Staying well-hydrated throughout life could reduce the risk of developing heart failure, according to research by the National Institutes of Health presented at ESC Congress 2021.
The daily fluid intake recommendations for women range from 1.6 to 2.1 liters and 2 to 3 liters for men, according to the study. However, many people do not meet even the lower ends of these ranges, according to global polls.
As people drink less water, their serum sodium concentration rises. The body then tries to preserve water by activating processes that have been linked to the development of heart failure.
“Our study suggests that maintaining good hydration can prevent or at least slow down the changes within the heart that lead to heart failure. The findings indicate that we need to pay attention to the amount of fluid we consume every day and take action if we find that we drink too little,” said the study author Dr. Natalia Dmitrieva of the National Heart, Lung, and Blood Institute, part of the National Institutes of Health, Bethesda, US.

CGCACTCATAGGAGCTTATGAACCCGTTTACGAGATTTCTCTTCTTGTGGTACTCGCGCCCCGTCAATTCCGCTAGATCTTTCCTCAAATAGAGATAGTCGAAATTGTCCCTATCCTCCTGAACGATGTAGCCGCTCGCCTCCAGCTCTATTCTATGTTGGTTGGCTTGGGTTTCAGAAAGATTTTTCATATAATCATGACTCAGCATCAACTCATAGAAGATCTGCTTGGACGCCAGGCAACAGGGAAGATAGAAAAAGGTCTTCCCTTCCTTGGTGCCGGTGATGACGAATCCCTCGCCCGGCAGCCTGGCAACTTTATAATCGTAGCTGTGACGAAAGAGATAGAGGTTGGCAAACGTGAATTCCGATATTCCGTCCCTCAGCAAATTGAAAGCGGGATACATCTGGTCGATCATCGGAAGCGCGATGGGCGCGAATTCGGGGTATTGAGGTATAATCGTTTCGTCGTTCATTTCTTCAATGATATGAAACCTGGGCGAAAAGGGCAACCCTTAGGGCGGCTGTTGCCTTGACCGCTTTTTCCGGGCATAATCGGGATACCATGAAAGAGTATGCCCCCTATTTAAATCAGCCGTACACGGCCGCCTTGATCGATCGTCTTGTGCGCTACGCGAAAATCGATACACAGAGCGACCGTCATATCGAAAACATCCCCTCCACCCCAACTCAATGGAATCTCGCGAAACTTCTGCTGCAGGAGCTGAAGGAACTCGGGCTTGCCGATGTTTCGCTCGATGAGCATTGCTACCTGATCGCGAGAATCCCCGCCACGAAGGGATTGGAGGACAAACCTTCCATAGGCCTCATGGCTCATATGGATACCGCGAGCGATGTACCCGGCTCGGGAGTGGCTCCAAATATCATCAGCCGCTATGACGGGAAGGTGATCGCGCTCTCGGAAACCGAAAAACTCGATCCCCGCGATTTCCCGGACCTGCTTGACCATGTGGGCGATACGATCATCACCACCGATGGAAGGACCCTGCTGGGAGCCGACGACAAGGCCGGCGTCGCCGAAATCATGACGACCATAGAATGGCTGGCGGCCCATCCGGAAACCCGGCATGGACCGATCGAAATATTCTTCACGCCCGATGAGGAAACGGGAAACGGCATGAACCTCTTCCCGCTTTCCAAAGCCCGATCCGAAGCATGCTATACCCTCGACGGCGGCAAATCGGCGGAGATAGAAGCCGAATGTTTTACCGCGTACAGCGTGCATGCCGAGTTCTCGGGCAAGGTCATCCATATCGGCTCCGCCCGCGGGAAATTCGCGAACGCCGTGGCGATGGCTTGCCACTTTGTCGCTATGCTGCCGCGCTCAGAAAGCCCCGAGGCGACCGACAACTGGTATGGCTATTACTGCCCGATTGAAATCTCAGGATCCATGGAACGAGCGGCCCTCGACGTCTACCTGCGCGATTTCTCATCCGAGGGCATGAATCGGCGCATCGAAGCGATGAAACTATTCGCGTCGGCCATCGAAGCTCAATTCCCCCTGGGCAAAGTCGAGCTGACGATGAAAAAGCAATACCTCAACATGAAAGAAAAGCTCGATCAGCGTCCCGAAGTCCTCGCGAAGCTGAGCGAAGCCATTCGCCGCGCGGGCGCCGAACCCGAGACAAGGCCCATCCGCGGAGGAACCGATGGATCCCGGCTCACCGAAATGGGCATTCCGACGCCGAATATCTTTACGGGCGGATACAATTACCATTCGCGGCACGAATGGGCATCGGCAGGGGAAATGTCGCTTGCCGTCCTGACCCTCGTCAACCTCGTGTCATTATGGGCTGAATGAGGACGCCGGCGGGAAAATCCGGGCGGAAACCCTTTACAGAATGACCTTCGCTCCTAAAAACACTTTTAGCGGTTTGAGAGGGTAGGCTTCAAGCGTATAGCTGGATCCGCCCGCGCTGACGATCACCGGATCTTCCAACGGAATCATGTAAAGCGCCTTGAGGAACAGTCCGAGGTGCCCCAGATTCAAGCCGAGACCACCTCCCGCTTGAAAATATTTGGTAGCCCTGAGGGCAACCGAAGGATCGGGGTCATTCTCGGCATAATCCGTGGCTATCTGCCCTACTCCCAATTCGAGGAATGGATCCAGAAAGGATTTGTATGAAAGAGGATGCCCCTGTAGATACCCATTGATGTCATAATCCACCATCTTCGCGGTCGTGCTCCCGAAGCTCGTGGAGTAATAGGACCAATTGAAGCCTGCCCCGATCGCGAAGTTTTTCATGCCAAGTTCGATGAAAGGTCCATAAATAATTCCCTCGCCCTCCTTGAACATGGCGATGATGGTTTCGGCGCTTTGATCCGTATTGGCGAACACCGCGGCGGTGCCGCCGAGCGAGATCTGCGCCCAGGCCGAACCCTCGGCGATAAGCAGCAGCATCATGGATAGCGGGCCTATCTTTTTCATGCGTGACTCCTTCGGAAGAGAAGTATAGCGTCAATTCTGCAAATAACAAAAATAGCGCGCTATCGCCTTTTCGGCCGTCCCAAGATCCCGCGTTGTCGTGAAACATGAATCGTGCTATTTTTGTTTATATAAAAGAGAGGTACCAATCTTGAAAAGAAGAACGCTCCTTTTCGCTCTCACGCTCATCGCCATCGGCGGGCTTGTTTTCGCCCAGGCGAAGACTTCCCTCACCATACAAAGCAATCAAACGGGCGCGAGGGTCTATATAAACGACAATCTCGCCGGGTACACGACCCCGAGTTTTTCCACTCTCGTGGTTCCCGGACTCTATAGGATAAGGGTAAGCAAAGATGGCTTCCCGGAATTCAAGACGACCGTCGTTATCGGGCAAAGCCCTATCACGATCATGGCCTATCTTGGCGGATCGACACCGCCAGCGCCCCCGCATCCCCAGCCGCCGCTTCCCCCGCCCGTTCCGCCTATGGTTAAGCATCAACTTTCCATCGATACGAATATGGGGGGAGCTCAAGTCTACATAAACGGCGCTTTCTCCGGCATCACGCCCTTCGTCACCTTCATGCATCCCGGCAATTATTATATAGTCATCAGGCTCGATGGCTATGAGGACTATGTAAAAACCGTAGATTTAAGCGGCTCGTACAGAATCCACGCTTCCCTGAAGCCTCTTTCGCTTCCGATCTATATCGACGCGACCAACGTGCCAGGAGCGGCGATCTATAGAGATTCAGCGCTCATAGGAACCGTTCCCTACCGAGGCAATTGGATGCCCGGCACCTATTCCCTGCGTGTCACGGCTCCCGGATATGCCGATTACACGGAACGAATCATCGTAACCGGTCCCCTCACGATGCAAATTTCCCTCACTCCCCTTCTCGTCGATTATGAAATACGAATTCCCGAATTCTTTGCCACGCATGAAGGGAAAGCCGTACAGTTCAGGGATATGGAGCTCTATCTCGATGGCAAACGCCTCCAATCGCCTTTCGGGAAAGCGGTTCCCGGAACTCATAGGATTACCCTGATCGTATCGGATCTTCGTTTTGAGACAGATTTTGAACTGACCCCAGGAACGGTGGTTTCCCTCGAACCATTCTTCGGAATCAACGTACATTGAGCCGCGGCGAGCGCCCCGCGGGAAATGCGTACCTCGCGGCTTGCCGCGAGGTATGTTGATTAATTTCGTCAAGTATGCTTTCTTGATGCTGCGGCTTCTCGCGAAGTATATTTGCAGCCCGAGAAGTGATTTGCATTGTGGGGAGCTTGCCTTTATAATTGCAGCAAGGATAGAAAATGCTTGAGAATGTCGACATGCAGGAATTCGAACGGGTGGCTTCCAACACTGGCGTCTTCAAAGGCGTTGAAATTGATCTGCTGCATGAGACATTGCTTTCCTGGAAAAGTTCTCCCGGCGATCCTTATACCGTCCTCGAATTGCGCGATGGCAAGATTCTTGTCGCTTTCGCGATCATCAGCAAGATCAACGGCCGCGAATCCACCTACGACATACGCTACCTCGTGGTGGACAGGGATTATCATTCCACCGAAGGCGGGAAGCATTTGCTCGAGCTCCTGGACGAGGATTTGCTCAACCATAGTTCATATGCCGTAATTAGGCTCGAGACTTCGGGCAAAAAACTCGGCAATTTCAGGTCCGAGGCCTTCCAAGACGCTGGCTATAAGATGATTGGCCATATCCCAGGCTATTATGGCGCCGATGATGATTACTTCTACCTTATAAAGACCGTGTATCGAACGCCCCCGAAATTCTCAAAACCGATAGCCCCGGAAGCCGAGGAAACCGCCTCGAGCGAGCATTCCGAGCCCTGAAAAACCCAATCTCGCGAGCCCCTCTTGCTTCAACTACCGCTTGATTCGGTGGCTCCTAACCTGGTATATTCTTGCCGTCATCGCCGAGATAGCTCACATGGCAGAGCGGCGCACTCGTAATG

The study looked at whether serum sodium content in middle age predicts the development of heart failure 25 years later as a measure of hydration habits. The researchers also checked the link between hydration and the swelling of the walls of the heart’s primary pumping chamber, the left ventricle, which is a precursor to heart failure diagnosis and is called left ventricular hypertrophy.
The analysis was performed on 15,792 adults in the Atherosclerosis Risk in Communities (ARIC) study. Participants were 44 to 66 years old at recruitment and were evaluated over five visits until age 70 to 90. Participants were divided into four groups based on their average serum sodium concentration, 135–139.5, 140–141.5, 142–143.5, and 144–146 mmol/l.
For each sodium group, the researchers then analyzed the proportion of people who developed heart failure and left ventricular hypertrophy at visit five (25 years later).
Higher serum sodium concentration in midlife was associated with both heart failure and left ventricular hypertrophy 25 years later. Serum sodium remained significantly associated with both diseases after adjusting for other factors related to the development of heart failure like age, blood pressure, kidney function, blood cholesterol, blood glucose, body mass index, sex and smoking status.
The results suggest that good hydration throughout life may decrease the risk of developing left ventricular hypertrophy and heart failure. In addition, finding says that serum sodium exceeding 142mmol/l increases the risk of adverse effects in the heart may help to identify people who could benefit from an evaluation of their hydration level.